How using Facebook could raise your risk of cancer
The Daily Mail
This is so bad I thought it was a parody, but I guess the Daily Mail’s science and medicine coverage is beyond parody. For example:
“* Yes, loneliness is bad for your health – but only YOU can cure yourself
* Drinking just one glass of wine a day can INCREASE risk of cancer by 168%, finds shock new study
* Menopause drug once thought safer than HRT ‘could raise risk of breast cancer relapse’”
Plotting social interaction against electronic media use over time (1987-2007) tells you nothing about causality. A correlation is not a causal explanation. If parents spend less time interacting with their children it has more to do with the long working hours culture in the UK than social networking, television, video games or any other technology scapegoat.
More people do indeed live alone. That might give a reason for keeping in contact with their significant others electronically. Also the success of online dating sites: that’s a lot of people trying to establish relationships. Poor health is linked with poverty. As is stress. And so on.
To make a convincing case that time online is displacing social contact you would have to demonstrate that people choose online interaction in preference to real-word interaction. All the evidence is that most people supplement or substitute online interaction for real world interaction.
Dr. Aric Sigman is the author of the paper, Well Connected?: The Biological Implications of ‘Social Networking’ published in the Spring edition of Biologist, Vol 56(1), the journal of the Institute of Biology.
From Dr. Aric Sigman’s website:
“NOTE: This paper has been misrepresented by many news reports as claiming that social networking causes cancer or disease. This is not true. The paper addresses the extent to which time online may be displacing face-to-face contact, and that lack of social connection is associated with physiological changes, increased incidence of illness and higher premature mortality.”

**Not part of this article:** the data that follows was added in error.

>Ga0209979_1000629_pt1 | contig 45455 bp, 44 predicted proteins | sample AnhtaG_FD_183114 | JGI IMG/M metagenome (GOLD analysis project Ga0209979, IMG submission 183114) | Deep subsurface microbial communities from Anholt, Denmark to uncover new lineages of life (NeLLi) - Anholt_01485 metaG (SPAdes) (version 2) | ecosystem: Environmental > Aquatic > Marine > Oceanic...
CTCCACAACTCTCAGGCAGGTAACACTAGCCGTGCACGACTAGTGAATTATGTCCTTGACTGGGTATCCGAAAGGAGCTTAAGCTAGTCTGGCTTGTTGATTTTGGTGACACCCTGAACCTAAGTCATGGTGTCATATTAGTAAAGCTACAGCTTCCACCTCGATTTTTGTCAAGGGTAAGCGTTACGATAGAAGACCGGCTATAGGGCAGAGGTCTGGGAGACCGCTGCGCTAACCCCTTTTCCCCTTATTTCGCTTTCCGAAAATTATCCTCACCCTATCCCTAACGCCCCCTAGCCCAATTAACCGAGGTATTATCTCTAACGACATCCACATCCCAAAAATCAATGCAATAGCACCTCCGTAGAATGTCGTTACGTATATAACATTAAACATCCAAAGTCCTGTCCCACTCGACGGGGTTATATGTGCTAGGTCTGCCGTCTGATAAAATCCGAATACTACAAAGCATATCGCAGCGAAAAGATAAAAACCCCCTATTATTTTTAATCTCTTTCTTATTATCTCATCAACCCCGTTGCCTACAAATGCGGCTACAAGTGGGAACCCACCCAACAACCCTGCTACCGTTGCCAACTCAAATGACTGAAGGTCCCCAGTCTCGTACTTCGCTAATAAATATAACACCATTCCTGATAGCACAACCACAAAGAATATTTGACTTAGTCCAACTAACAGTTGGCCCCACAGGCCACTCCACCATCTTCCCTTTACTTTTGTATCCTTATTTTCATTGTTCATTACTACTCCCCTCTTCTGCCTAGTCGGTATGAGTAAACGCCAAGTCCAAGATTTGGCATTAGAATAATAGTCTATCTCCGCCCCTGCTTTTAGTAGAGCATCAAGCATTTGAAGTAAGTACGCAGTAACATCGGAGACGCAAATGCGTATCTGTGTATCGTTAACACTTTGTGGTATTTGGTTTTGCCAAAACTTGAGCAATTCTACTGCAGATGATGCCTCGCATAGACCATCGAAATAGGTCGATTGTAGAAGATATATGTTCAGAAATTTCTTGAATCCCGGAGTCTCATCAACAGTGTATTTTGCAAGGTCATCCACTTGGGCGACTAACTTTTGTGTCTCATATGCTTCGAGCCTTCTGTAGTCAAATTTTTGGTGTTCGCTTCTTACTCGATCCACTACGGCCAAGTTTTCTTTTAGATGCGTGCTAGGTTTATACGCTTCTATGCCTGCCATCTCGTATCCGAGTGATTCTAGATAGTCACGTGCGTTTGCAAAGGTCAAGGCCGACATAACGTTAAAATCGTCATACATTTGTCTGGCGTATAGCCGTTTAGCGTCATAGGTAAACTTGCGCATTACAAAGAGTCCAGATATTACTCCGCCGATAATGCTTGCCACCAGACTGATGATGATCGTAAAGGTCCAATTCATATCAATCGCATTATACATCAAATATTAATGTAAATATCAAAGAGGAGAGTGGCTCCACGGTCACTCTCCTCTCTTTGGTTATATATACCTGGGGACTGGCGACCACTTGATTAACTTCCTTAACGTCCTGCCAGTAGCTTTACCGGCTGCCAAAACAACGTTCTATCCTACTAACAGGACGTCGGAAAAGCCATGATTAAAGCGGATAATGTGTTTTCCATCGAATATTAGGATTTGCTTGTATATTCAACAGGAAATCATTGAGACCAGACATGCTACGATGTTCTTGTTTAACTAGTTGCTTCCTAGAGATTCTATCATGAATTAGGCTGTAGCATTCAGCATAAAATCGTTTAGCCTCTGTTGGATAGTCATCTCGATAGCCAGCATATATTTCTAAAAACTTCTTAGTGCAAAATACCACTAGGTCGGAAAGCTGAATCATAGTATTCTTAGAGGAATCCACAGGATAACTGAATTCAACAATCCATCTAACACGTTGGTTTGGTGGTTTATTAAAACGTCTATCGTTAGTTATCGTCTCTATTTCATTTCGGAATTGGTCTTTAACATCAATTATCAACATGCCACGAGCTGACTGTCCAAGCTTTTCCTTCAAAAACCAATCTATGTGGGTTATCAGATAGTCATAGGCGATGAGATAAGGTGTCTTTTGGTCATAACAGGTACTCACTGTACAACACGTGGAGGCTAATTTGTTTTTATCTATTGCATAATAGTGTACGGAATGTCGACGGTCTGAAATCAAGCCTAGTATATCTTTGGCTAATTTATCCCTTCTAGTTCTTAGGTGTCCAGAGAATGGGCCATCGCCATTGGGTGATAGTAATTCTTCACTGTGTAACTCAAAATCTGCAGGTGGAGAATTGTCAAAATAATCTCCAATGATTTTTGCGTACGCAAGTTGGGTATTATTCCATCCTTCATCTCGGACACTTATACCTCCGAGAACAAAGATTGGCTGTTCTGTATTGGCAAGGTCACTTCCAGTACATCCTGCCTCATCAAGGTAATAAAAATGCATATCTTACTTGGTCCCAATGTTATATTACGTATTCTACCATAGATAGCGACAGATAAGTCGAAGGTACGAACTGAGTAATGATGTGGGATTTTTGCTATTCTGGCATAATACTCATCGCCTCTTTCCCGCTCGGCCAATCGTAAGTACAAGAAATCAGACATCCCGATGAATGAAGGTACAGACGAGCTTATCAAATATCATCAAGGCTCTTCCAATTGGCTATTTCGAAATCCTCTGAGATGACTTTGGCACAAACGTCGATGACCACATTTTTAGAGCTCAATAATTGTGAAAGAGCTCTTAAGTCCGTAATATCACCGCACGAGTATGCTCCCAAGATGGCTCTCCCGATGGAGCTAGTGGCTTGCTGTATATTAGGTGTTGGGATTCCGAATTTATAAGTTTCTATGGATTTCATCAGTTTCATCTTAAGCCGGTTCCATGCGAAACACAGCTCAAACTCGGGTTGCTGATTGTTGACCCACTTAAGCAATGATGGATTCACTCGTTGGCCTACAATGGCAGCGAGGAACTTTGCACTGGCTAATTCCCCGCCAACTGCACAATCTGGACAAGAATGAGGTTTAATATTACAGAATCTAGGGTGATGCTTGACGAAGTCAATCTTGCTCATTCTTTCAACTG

download a press release
Eventually the Daily Mail’s readership will expire, if not through loneliness, alcohol and cancer, through demographic inevitability. The paper has an ageing readership.
In the meantime re-cycled press releases and moral panics about technology, health, relationships and family continue to substitute for journalism.
When old media veterans tell us that a lot of blogging is just ill informed ranting we should, of course, agree. If we compare a lot of blogs with writing in the NYT, Guardian and FT, much of it is nonsense.
And yet, if the decline of newspapers eliminates the Daily Mail’s coverage of health issues, we will be so much better informed.
Business insider social-networks-increase-risk-of-cancer-and-dementia
BBC Online networking ‘harms health’
For how we raise our children and technology considered in a social context, see
Times Britain’s children are unhappiest in the Western world
Guardian British children: poorer, at greater risk and more insecure
Children’s Society report on Outdoor play
Filed under: Reading & publishing, cancer, Daily Mail, Facebook, newspapers